Kate Herbert is theatre reviewer, Herald Sun, Melbourne & formerly for Melbourne Times. Kate is a director & produced playwright (20 plays). Scripts published by Currency Press. She worked as an actor, comedian, improviser & teacher of Acting, Improvisation & Playwriting. Kate is currently Convenor of Professional Writing & Editing, Swinburne University. Read her reviews here or at: www.heraldsun.com.au/entertainment/arts. NB Explorer Browser doesn't always work on blog.
Thursday, 29 January 2015
LIttle Bird, 29 Jan, 2015 ***
By Nicki Bloom, Music by Cameron Goodall & Quentin Grant by State Theatre
Company SA Playhouse, Arts Centre, Melbourne Jan 29 to Feb 4, 2015 Reviewer: Kate Herbert
Stars:*** Review also published in Herald Sun online today, Fri 30 Jan 2015, and in print on Sun 1 Feb, 2015. KH
Paul Capsis in Little Bird
Capsis is well known for blurring gender boundaries in his cabaret performances
and continues to do so in Nicki Bloom’s one-man play, Little Bird.
grim fairytale explores the rites of passage of a boy maturing into a man and
searching for his identity in a world that offers him no clear role models or life
frail, birdlike child called Wren is mysteriously born to a childless couple,
but his happy, family life eventually disintegrates when his mother leaves and
his father falls into despair.
departs on a long journey that sees this confused, young man first stumble into
a marriage with a lonely girl in the forest, then escape to the city and into
an equally unsatisfying relationship with Rocky, a brawny, dress-wearing
Alone on stage, Capsis
self-narrates the entire story and plays all characters using his full, spoken,
vocal range that shifts from a grumbling, dark bass – a tone that we rarely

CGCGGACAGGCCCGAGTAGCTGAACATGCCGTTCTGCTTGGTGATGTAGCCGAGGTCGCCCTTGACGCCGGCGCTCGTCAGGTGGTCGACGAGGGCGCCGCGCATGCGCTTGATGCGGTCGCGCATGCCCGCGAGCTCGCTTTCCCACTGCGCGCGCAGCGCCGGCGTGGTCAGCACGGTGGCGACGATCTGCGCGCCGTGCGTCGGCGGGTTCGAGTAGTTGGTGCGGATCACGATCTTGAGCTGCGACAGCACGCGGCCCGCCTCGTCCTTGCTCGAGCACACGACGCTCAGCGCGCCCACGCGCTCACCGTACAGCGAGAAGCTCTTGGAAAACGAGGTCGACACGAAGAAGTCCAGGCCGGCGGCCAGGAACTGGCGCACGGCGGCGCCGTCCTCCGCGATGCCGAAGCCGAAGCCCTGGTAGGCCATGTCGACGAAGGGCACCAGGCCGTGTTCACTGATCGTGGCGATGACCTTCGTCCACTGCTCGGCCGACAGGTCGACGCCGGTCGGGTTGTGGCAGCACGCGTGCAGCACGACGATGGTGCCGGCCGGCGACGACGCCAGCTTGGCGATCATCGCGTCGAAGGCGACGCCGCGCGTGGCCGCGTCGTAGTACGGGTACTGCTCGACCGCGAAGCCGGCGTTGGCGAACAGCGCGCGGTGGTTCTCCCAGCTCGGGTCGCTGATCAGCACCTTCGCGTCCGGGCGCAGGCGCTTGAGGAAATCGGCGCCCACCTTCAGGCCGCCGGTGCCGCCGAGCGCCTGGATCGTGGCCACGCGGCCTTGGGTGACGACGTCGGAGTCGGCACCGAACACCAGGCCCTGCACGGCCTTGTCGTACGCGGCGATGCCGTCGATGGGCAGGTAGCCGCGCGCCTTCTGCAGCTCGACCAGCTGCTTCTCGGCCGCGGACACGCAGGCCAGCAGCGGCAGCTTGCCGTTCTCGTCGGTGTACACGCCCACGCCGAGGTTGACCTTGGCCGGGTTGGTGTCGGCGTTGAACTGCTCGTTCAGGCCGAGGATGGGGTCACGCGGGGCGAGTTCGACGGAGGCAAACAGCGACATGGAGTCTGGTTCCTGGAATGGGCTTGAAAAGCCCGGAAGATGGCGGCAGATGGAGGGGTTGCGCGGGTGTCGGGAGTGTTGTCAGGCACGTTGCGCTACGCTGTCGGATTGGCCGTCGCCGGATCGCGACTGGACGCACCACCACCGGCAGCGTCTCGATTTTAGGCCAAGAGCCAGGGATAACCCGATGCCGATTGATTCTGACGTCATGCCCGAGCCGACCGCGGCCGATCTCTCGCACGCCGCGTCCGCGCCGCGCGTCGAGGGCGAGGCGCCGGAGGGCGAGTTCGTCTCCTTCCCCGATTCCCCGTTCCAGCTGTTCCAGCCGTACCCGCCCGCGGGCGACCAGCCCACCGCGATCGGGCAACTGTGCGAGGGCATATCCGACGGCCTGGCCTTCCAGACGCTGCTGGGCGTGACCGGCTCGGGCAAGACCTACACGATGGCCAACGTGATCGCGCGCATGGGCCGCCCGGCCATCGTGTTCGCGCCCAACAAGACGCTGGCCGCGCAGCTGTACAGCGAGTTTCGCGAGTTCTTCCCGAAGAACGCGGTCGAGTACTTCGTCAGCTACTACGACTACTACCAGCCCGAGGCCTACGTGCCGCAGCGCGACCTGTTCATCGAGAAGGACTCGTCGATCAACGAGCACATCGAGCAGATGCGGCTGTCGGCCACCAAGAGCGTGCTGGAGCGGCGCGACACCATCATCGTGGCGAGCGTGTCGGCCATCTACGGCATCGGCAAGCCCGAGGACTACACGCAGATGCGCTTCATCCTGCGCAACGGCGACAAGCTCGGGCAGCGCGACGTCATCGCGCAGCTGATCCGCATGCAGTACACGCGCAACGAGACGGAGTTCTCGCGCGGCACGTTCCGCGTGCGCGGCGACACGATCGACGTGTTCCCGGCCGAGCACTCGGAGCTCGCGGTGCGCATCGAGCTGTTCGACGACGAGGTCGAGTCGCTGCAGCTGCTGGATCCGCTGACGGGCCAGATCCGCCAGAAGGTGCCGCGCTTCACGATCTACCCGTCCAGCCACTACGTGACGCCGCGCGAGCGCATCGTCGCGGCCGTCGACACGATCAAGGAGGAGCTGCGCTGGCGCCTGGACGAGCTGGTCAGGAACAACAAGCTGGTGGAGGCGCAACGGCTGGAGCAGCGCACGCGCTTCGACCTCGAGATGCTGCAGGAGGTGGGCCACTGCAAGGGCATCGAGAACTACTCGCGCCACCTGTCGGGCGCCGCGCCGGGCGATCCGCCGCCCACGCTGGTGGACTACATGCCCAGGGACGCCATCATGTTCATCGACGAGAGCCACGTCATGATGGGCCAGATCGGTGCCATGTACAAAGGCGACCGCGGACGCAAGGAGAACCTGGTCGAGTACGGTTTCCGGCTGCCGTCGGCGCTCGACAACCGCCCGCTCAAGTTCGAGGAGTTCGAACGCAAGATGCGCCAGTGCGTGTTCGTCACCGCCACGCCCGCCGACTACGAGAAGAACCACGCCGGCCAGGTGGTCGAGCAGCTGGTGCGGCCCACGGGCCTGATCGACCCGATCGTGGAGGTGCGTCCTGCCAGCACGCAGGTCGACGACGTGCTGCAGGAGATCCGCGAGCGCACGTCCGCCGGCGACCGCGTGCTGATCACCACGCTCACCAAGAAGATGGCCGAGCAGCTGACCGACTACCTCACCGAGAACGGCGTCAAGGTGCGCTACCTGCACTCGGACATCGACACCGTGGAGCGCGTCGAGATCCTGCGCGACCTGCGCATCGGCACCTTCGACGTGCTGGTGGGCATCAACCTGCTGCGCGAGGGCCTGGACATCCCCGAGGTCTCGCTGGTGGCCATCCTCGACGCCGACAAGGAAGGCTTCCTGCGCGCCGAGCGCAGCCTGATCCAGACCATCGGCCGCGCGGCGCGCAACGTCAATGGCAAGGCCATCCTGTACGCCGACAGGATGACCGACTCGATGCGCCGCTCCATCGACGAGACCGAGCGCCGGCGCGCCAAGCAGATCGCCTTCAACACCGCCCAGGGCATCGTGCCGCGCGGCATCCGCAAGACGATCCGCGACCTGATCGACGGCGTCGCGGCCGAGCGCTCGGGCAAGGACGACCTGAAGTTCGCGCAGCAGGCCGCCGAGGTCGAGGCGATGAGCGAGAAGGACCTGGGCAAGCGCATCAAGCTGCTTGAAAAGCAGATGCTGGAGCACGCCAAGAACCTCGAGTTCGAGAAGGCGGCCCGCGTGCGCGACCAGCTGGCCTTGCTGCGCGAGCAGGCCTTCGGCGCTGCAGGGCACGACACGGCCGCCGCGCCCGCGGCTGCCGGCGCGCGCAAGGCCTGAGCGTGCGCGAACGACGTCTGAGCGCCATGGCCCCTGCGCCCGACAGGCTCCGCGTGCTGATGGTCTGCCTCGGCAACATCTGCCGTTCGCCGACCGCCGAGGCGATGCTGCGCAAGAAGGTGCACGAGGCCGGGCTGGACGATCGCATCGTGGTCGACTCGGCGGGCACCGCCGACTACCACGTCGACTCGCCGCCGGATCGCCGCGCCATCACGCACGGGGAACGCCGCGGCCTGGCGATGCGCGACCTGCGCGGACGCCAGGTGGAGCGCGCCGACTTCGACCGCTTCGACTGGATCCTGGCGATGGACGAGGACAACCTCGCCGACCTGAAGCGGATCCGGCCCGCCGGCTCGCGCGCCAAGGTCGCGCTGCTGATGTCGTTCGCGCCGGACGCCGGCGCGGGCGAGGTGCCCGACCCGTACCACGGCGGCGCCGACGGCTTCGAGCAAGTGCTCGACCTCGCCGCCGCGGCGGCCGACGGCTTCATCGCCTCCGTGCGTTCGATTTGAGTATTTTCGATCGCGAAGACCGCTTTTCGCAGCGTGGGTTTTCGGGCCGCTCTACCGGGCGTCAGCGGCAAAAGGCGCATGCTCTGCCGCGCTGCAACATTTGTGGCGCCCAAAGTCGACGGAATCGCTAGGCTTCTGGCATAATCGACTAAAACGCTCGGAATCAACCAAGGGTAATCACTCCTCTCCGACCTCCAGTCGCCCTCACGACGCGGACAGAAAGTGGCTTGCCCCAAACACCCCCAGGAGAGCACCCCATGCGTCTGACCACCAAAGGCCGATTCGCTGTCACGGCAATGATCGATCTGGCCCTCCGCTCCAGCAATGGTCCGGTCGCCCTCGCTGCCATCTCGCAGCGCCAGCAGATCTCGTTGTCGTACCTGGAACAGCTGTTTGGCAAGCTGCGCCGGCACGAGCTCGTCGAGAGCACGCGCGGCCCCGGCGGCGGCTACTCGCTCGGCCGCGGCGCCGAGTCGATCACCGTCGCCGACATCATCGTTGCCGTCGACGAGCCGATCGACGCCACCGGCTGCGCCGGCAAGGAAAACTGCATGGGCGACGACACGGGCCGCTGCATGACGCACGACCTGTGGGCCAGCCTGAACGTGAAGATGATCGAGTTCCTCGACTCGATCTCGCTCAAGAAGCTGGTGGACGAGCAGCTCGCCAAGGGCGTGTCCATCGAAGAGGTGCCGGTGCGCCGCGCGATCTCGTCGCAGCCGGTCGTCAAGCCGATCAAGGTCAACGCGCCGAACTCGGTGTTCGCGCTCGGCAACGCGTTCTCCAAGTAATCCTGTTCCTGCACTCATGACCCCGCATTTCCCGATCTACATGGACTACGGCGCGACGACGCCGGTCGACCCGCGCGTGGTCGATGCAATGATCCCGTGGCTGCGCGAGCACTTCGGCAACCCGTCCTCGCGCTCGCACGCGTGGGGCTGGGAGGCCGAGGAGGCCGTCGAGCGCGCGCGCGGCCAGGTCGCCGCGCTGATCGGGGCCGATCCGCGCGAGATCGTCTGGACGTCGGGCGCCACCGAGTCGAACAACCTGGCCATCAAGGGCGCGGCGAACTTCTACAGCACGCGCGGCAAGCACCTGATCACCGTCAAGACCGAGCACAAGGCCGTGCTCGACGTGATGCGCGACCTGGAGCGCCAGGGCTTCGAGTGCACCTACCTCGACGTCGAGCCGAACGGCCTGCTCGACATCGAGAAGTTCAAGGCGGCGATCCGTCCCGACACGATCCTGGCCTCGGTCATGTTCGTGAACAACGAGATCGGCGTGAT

hear in his singing – to high-pitched, childlike tones.
Capsis’s small frame twists and curls in upon itself like an old crow folding
its wings, but he transforms from this gruff, old bird to pert child, then cheerful
youth and finally to decorative, gender-bending man-woman.
growling rock tune Capsis sings as cross-dressing Rocky is the most entertaining
song; “I chop wood but I do it wearing a dress”, he howls, to the delight of
Capsis holds the audience and sells the songs with his inimitable presence and
vocal style, his middle-register when singing lacks some control and clarity.
are multiple problems with the writing, direction and music in this production
and Capsis has to push to make the story and dialogue interesting and engage
Bloom’s narrative lacks
complexity and subtlety, the poetic style of language feels contrived rather
than clever, the dialogue is often melodramatic or earnest and there is an
imbalance between songs and text.
the design and lighting (Geoff Cobham) provide some visual complexity, Geordie
Brookman’s direction is static and unimaginative, often leaving Capsis standing
and delivering large chunks of text without layering or movement.
The music that
underscores much of the story is unobtrusive but many tunes (Cameron Goodall,
Quentin Grant) are predictable or uninspiring with trite lyrics.
Perhaps we are jaded by too many
shows dealing with gender issues, but Wren’s gender bending feels predictable
and not at all transgressive.